Every cell in your body—whether bone or cartilage or even fat—can be traced to its origin in stem cells. Given the right circumstances, these impressionable cells can become anything they come near. Scientists have discovered much about these cells' origins—that they are found in fetal umbilical cords and primordial fat cells, for example.
Now, if researchers can figure out how to control them, stem cells hold limitless possibilities. Among these are the ability to re-grow brain cells in Parkinson's patients, pancreas cells in diabetics, and heart cells for sufferers of heart conditions, according to Reuters Health.
Researchers are now looking into harvesting and using the cells to repair a torn meniscus in patients' knees. The meniscus, a disc-like cushion within the knee, absorbs most of the shock the joint experiences. An injury to the area, most often brought on by repeated squatting or lunging, severely increases wear and tear on other parts of the leg.
Dr. Frank Noyes, president of Cincinnati Sportsmedicine and Orthopedic Center, one of an elite few groups that is studying the possibility of stem cells fixing bum knees. "The work that we've done so far with stem cells is for tendon and ligament healing," Noyes said in a recent interview with Knee1. The question the researchers face, Noyes says, is whether a cell will become a chondrocyte, or cartilage cell, or fibrochondrocyte, a type of cell somewhere between cartilage and connective tissue, specifically found in the meniscus. "We don’t yet have the answer to that question," Noyes says.
Cincinnati Sportsmedicine and Orthopedic Center has worked with the University of Cincinnati's engineering department for about five years to seek an answer to the quandary, Noyes says. Researchers not only have to figure out how a cell becomes fibrocartilage or regular cartilage, but also determine what conditions, or growth factors, aid in its developement. Next, they have to understand how to grow the specific type of tissue outside of the body—which has been done experimentally with a number of tissues of late, but not with the meniscus.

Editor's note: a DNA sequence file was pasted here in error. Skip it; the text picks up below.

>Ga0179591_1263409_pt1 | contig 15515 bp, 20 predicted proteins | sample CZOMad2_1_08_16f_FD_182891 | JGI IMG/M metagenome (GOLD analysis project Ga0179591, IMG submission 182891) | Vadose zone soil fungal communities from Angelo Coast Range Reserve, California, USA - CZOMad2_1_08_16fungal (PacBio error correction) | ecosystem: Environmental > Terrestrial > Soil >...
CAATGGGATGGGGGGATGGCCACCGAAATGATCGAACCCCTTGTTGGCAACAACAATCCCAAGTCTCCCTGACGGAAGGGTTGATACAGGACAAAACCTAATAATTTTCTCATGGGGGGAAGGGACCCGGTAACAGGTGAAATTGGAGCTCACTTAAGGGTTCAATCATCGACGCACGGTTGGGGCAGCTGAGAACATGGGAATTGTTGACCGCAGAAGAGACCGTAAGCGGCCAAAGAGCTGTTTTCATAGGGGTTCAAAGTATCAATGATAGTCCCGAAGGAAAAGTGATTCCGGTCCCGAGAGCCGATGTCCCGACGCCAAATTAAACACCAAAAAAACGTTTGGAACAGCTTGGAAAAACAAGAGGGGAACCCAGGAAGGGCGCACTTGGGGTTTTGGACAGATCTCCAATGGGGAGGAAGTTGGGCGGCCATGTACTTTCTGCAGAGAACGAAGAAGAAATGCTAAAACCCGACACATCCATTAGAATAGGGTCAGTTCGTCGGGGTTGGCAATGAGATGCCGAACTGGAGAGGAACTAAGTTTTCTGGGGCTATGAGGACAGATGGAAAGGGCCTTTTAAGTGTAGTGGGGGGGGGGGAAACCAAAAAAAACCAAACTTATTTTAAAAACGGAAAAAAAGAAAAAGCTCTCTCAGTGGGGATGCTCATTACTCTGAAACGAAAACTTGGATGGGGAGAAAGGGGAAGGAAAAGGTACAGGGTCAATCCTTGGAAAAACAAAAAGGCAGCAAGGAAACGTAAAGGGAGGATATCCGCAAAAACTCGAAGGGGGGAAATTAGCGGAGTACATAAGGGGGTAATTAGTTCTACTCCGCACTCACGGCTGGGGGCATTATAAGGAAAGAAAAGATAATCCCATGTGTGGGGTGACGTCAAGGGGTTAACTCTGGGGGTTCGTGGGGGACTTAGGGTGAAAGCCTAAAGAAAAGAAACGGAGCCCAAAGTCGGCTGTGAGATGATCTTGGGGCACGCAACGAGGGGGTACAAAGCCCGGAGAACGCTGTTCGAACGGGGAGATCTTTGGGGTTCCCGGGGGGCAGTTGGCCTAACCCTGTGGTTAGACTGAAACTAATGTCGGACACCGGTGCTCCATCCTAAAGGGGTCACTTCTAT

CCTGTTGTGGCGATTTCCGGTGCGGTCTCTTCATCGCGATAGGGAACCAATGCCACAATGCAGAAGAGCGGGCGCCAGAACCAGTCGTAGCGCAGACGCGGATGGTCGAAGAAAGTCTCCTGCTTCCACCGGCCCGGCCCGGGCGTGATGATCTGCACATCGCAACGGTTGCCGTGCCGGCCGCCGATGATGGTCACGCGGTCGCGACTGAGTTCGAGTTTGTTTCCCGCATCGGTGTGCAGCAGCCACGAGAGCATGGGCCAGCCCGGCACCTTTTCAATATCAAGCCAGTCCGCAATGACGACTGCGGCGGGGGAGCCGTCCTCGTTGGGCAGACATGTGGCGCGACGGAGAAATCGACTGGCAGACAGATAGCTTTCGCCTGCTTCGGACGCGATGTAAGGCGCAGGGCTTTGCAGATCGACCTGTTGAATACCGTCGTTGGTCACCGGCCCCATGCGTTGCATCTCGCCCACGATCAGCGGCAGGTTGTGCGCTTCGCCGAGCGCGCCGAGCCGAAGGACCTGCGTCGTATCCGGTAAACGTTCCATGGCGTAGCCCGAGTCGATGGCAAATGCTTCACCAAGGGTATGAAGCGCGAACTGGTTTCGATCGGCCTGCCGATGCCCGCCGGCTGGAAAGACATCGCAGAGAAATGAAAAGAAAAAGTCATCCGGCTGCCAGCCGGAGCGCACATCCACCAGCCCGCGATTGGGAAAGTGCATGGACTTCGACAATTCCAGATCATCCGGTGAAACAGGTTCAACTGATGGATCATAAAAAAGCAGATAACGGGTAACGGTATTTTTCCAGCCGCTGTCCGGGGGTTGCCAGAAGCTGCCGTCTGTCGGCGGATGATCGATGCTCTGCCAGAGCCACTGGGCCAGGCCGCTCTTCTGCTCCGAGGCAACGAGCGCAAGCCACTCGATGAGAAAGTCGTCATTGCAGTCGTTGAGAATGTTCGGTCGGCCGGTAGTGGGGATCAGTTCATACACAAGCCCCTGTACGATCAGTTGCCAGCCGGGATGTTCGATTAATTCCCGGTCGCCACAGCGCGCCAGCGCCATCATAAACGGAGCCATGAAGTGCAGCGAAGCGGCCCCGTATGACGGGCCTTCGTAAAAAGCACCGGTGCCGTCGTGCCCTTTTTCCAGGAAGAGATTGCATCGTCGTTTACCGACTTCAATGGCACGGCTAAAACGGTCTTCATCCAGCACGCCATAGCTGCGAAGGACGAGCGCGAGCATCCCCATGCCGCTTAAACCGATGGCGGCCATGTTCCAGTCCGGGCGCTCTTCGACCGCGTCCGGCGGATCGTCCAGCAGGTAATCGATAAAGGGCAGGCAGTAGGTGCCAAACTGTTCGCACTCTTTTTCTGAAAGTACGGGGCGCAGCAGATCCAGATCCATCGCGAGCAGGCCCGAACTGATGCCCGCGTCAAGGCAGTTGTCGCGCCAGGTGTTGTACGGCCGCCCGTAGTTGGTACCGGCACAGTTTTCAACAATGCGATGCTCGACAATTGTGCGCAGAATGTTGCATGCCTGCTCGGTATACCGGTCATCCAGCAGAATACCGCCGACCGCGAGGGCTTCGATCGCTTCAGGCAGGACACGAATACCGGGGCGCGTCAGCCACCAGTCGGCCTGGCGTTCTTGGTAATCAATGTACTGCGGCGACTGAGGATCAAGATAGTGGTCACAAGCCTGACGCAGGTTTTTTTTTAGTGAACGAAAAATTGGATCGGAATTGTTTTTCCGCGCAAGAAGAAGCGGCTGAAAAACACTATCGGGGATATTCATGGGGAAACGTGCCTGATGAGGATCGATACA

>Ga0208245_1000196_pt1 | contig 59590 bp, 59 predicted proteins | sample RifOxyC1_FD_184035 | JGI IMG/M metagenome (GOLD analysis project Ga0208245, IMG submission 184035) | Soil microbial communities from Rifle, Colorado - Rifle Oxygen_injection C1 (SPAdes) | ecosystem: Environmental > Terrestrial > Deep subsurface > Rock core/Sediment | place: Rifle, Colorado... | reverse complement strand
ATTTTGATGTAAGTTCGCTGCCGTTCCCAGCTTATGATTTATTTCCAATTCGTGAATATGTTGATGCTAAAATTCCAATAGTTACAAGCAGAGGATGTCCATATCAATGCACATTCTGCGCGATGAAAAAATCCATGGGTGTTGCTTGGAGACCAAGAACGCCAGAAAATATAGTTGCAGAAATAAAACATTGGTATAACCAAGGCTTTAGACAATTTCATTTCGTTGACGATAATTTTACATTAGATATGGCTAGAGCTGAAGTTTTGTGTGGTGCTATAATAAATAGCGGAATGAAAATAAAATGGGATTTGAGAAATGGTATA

The next challenge after all the clinical research is completed is how to get these cells to bridge the gap in the meniscal tear. Researchers have toyed with the possibility of a biodegradable web-like matrix coated with stem cells implanted into joint, but have yet to develop a working prototype tested in humans. "We believe that, in the future, we'll be able to have a collagen meniscus with a patient's cells that are transposed into a meniscus, and the patient will be able to regenerate their own meniscus," Noyes said. "It may be as much as 10 years in the future, though."
Current meniscal repair involves either simply stitching the meniscus back together, removing it all, or transplanting one from a cadaver. Cincinnati Sportsmed has performed more than 160 allograft transplants. "The meniscal transplant offers a suitable alternative for patients in their 20s and 30s who have lost the meniscus," Noyes said. "The problem is that we do not know how long a meniscus transplant will function. Because it is so unpredictable, it has made us push the curve more to repair anything and not be in the meniscus transplant business."
In addition, many insurance companies do not cover the cadaver procedure, known as an allograft, declaring it experimental, Noyes says. Although the stem cell is extremely experimental, it may have a greater acceptance rate by insurance companies since the cells come from the patient's own body. Like Noyes says, however, such advances in meniscal repair may not emerge for as long as 10 years. However, a great push for research on stem cells in many areas—from cancer to heart disease to diabetes—may speed up the timetable.
Norton, Amy. "Stem Cells From Body Fat—Limitless Supply." Reuters Health. 18 Oct. 2000. Online at:
Fox, Maggie. "Scientists Find Way to Program Key Cells." Reuters Health. 9 Oct. 2000. Online at: